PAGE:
HARARE, Zimbabwe (AP) — The Zimbabwe pastor who launched the popular #ThisFlag protest movement will remain in custody after a magistrate decided Friday there is enough evidence to suspect he committed a crime.
Evan Mawarire faces a 20-year sentence if convicted of subverting a constitutionally elected government. He stands trial Feb. 17.
"Thank you, guys. Don't worry. Justice will be served," Mawarire said to a handful of supporters as he left the courthouse under guard for jail.
He was arrested this week upon his return to Zimbabwe after fleeing to the United States last year.
The government's charges are linked to his role in organizing protests against 92-year-old President Robert Mugabe outside the United Nations during a gathering of world leaders last year.
Mawarire is also accused of using social media to incite "violent demonstrations" in Zimbabwe between August and last month, inciting public violence and insulting the national flag.
Lawyer Harrison Nkomo argued Friday that calling for the resignation of a sitting president is within Mawarire's constitutional rights, as is challenging government policies.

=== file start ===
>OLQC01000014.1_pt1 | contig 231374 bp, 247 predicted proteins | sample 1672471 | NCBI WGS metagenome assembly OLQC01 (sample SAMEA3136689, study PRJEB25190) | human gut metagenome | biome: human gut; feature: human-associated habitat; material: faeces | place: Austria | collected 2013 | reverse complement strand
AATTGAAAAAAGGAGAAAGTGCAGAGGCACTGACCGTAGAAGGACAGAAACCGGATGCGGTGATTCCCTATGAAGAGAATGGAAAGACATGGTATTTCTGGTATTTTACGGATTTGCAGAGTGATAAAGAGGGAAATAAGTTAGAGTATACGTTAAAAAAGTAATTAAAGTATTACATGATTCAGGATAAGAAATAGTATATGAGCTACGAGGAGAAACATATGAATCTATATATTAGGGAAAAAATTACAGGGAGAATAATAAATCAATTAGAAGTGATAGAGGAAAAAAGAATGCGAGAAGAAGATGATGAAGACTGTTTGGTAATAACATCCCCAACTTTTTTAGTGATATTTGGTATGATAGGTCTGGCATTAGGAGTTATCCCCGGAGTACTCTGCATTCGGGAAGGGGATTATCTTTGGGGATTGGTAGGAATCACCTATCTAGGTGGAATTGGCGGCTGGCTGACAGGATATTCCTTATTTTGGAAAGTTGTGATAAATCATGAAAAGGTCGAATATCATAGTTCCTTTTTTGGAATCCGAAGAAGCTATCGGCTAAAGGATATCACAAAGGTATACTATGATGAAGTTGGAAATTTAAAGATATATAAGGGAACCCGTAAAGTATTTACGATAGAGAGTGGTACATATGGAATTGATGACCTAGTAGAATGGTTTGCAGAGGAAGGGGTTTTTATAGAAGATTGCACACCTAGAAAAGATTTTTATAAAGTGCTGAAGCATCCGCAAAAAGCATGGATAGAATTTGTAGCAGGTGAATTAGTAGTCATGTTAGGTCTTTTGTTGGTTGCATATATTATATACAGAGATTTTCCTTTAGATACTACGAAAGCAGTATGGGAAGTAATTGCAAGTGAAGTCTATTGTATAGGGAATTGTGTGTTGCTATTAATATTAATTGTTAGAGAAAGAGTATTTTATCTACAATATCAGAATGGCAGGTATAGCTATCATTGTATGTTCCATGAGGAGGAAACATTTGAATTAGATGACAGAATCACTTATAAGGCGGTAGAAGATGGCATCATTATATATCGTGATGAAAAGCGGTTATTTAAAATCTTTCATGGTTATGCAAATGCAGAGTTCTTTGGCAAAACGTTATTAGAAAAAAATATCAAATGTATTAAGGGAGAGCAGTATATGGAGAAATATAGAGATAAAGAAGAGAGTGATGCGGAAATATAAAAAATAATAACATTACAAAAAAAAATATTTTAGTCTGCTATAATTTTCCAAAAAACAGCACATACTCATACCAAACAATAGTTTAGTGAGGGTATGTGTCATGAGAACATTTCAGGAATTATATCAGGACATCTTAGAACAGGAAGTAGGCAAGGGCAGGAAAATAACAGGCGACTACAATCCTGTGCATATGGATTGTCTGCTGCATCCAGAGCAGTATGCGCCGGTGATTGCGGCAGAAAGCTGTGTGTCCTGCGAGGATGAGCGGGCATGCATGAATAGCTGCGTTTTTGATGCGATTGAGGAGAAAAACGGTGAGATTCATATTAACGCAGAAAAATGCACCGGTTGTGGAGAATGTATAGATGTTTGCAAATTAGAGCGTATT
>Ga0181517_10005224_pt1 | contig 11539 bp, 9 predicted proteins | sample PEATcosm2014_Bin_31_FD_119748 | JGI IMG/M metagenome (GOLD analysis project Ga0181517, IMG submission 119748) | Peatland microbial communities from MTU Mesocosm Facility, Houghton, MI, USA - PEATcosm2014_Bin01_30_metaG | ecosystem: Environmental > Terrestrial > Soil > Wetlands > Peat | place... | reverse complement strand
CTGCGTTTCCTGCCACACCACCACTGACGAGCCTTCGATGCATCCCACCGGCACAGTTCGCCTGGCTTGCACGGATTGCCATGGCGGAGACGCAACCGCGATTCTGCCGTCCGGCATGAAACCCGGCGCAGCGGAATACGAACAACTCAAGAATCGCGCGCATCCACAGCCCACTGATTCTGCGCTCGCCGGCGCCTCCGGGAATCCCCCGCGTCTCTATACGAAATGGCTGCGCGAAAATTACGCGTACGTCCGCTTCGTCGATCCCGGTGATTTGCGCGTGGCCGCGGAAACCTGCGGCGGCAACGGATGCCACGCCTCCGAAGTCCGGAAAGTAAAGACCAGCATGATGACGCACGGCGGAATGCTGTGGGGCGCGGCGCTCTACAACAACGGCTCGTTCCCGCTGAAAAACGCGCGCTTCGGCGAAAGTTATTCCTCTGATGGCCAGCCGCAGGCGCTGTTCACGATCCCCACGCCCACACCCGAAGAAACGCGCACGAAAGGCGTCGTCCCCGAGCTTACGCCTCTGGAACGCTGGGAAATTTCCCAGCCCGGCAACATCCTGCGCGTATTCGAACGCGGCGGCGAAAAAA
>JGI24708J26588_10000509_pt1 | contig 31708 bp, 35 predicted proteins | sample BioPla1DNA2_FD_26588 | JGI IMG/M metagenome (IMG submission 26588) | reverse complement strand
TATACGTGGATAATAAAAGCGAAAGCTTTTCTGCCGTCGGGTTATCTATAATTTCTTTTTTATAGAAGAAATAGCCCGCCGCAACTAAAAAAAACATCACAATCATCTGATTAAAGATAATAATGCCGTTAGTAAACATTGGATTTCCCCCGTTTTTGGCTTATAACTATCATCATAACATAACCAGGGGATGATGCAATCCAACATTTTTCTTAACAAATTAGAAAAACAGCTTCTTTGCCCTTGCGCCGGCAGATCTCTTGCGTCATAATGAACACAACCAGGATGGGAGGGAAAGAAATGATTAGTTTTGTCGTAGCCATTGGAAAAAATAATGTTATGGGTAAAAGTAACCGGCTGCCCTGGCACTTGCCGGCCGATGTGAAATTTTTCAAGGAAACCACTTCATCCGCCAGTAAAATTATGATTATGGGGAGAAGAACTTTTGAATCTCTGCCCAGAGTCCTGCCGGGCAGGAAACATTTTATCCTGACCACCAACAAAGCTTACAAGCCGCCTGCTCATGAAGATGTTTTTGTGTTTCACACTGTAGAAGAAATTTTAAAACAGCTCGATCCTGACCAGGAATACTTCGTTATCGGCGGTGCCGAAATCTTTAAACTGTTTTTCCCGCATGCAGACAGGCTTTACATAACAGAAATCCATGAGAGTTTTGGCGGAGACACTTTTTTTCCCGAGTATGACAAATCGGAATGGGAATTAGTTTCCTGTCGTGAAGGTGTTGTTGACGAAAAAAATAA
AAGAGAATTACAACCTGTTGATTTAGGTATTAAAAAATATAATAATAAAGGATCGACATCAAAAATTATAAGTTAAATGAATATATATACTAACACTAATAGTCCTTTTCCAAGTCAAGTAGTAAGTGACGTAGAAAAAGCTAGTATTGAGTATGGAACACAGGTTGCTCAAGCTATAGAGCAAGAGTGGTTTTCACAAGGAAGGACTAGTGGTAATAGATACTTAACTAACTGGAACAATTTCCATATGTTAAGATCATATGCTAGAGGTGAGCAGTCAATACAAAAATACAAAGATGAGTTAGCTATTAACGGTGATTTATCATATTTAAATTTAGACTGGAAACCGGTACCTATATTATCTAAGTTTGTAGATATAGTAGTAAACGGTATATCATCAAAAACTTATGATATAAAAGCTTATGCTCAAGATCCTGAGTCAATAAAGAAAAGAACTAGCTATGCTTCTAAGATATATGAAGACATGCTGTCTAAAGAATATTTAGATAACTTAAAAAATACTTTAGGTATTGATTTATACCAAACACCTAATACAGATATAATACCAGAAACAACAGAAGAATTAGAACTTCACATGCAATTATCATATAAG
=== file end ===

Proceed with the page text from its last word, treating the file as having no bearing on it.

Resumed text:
Prosecutor Edmore Nyazamba argued that the pastor should remain in custody until investigations are complete.
Nkomo said he will apply for bail at the High Court on Monday.
The economy of this once-prosperous southern African nation has crashed, and both unemployment and frustration are widespread. Mugabe, the world's oldest head of state, has said Mawarire and others should leave Zimbabwe if they were unhappy with the situation.
It was not immediately clear why Mawarire chose to return home this week. Some in Zimbabwe had criticized him for leaving the country amid the protests. At the time, he said he feared for the security of his family.
Amnesty International has called the charges against him a "total sham."